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Old 02-17-2005, 02:25 PM   #52
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Re: Women and Everybody Else in Aikido

Well then, Meggy it sounds like you are "working" within a place you are fine "working" within. For many, that is a state seldom reached, so I would say you could consider yourself lucky.

If I can use your post as a springboard - one I feel does touch upon the underlying subtext of this thread...

Perhaps we can reflect a bit on the ways relating to the ideals of Budo often touches upon the usual dismissals we make for ourselves and/or for our teachers when we are too ready or too quick to jump to the usual slogan of "we are only human" (and its many variations).

After all, training involves cultivated states. That means in some ways that we are "moving" from states that are (at the least) less cultivated to states of being that are more cultivated. Training involves change, a sense of progress even, etc. In change, in a sense of progress, in a sense of moving from non-cultivated states to more cultivated states, we must note that there is no room for the status quo to act as its own justification. In other words, true, we are all human, we are all prone to our mistakes, to our ignorance, to our delusion, to our pride, to our fear, etc. However, what makes us humans that practice Budo is that we do not justify a lack of cultivation or a halting in cultivation by falling back upon the status quo that marks the masses of those that do not measure themselves by the ideals of our art and our Way. Either we train or we do not. We should not be so ready to bow and enter the door of the dojo if we are just as ready to dip a toe back into the outside world when we find it easier to do so than to continue moving forward.

I think when we say, "we are only human," and use that phrase to keep our feet on the ground, to not slave ourselves to the possible depression of experiencing failure, or even at times to lighten the constant burden of measuring ourselves against ideals, AND we are still progressing toward our ideals, AND we are still investing as much as is possible for us to invest in these ideals, then that is fine. That is healthy. However, when we say, "we are only human," and we seek only to justify our halting, or our lack of further cultivation, or our lack of progress and continued investment in our practice, then we have strayed from the Path. Under such actions, no longer are we a human that practices Budo -- we are merely human (i.e. like someone that does not train).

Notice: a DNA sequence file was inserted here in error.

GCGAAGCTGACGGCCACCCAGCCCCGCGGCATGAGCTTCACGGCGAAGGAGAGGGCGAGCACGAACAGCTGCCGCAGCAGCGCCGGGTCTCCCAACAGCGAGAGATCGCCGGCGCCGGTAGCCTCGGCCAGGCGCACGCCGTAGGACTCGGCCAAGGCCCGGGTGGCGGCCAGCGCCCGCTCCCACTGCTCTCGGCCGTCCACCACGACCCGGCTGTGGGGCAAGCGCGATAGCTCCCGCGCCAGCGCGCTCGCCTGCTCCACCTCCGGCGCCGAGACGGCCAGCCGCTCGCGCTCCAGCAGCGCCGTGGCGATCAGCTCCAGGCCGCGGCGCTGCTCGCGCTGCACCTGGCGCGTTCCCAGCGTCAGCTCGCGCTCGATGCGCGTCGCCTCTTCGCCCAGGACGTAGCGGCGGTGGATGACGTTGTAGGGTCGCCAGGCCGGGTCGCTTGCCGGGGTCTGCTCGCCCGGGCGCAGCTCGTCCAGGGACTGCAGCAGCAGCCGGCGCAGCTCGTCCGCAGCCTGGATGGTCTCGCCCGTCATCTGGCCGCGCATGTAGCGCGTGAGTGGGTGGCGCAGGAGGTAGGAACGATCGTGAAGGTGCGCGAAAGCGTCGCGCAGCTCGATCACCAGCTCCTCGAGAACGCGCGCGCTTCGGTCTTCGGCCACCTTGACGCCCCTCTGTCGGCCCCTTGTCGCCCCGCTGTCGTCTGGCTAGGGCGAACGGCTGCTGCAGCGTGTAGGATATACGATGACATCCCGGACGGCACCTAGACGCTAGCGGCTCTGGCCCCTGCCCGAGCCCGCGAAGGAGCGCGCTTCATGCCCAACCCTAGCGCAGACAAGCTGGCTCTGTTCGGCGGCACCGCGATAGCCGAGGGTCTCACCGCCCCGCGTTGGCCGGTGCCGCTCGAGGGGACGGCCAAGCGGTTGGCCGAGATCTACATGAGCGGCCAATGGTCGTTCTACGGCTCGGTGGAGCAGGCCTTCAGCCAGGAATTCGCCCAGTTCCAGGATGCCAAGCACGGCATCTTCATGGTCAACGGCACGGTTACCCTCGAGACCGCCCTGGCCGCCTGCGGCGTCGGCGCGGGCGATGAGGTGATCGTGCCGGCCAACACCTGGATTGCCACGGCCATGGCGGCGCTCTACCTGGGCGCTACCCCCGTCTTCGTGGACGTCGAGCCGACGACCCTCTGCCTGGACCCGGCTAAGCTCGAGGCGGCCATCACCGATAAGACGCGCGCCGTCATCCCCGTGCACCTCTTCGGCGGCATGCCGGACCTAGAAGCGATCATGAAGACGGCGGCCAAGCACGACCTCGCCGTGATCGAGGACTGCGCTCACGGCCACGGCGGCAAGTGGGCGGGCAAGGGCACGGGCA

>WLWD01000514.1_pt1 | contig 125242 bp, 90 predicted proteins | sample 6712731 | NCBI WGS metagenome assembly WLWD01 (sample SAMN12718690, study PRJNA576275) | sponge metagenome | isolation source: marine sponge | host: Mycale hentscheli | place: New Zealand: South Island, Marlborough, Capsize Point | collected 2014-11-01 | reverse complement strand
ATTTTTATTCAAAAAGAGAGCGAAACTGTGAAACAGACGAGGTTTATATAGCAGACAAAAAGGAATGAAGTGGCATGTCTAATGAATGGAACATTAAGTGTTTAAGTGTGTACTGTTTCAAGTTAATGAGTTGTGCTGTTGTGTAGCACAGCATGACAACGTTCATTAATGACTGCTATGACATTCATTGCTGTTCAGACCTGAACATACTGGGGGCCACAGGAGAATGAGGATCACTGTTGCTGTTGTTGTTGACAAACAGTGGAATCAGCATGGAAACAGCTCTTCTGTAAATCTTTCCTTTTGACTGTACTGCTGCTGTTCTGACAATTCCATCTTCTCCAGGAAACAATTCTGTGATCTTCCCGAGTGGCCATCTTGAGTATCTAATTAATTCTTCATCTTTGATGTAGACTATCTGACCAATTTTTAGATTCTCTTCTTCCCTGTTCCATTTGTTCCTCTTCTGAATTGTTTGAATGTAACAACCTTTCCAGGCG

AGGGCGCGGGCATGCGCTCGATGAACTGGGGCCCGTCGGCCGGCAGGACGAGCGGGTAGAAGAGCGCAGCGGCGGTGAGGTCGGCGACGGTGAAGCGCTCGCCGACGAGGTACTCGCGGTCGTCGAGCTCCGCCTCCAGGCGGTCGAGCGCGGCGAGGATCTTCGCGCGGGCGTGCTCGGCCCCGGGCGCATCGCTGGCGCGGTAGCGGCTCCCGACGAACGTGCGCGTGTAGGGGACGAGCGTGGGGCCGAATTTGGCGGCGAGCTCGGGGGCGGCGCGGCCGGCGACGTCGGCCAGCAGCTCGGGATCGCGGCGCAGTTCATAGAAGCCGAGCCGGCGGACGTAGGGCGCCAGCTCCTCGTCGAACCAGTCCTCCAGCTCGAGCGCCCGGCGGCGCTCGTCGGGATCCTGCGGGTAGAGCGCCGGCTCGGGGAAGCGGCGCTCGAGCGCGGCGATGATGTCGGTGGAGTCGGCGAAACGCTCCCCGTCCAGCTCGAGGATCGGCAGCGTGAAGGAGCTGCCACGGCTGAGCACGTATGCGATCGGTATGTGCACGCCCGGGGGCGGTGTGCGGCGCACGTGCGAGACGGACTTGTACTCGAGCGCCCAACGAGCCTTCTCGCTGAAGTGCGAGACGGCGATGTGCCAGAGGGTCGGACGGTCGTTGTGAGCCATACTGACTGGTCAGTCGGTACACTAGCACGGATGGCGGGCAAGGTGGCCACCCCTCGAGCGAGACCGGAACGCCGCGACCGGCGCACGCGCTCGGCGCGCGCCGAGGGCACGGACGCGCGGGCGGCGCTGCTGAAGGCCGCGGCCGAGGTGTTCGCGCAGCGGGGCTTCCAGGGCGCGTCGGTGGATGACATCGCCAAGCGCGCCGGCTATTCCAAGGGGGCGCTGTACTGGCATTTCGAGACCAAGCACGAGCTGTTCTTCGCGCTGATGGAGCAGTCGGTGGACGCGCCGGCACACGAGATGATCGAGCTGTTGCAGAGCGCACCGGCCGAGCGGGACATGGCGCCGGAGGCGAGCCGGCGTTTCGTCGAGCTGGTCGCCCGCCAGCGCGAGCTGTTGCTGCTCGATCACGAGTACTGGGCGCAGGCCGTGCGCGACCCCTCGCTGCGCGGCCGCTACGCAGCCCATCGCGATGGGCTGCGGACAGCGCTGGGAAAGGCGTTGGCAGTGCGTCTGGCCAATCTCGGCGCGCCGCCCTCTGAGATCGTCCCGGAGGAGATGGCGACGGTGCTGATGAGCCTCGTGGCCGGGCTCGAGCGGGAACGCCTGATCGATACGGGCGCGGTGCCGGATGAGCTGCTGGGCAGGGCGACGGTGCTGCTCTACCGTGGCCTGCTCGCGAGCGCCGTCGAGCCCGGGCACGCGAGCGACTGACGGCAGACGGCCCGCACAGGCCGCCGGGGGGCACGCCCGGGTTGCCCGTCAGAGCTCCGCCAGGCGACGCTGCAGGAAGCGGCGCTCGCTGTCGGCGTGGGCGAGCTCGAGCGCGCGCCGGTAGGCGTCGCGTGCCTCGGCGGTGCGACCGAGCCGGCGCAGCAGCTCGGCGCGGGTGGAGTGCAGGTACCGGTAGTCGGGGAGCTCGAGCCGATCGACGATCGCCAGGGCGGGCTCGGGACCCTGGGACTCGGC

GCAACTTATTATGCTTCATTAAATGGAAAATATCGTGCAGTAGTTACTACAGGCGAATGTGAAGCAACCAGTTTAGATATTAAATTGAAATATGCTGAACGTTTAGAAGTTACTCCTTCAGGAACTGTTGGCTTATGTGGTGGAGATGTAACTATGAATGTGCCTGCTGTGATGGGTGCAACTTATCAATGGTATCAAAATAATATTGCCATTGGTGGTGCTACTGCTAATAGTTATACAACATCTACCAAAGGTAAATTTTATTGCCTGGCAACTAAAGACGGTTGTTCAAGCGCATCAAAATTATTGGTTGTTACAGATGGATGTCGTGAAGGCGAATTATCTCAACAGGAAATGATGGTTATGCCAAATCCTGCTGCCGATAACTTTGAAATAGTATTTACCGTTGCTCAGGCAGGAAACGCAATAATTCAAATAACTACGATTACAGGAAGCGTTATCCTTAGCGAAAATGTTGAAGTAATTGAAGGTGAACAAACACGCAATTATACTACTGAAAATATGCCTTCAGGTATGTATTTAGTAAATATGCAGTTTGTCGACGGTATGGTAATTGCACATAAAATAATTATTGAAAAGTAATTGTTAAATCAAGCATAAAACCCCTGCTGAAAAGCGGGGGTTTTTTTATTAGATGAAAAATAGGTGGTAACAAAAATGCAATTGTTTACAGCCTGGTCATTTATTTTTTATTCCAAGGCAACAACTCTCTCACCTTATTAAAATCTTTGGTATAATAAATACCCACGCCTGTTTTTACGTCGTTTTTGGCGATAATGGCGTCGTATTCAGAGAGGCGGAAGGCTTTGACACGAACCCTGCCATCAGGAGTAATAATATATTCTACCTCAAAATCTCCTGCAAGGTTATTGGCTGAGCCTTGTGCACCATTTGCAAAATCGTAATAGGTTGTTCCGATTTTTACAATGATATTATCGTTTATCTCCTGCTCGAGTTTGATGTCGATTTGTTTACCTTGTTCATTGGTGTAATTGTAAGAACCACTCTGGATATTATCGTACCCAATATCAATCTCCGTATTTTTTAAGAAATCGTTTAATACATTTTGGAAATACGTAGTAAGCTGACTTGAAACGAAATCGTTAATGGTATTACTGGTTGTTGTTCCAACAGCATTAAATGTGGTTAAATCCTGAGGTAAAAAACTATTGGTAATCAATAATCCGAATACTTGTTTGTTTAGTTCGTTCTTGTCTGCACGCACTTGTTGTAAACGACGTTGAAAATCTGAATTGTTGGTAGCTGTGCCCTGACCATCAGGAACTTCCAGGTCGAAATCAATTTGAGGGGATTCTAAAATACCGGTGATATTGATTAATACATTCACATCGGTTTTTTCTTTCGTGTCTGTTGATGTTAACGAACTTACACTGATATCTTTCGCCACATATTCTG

Many of the abuses, the straying from the ideals of Budo and of Aikido by the institutional constructs that affect most of us, are often grounded in this type of behavior. In my opinion, this type of behavior resembles the type of coping responses that abused children often exhibit more than it does the Way of martial prowess and spiritual cultivation. I have trained in dojo where instructors abuse alcohol and other drugs, where they abuse their students, where they are about as spiritually mature as a piece of scrap paper, where they are plagued by pride, fear, and ignorance as much as anyone else that has never set foot in a dojo (of any art), etc., and always within such places, I also found a group of deshi that were more then ready to dismiss every shortcoming and outright contradiction of the Way with the phrase, "we are only human." This is no mere coincidence. The two types of action and of being are feeding off of each other.

The more I think about it, the more I feel this phrase of "we are only human" has nothing to do with Budo -- at least not the way it is usually used. Perhaps we would be wiser, more practical in our pursuits, if we could learn to do without this phrase and instead find other more proactive and healthy means of addressing our always-present distance from the ideals of our Way. I think, when we can do that, the gap can close between practice and activism -- which is what it will take for the issues that were brought up in this thread to be resolved. For it is not until practice and activism are reconciled that one can prevent one's practice from contributing to the status quo of institutions in question. It is not until practice and activism are reconciled that one can prevent one's activism from being deemed irrelevant by the masses that make up the status quo of the institutions in question.


David M. Valadez
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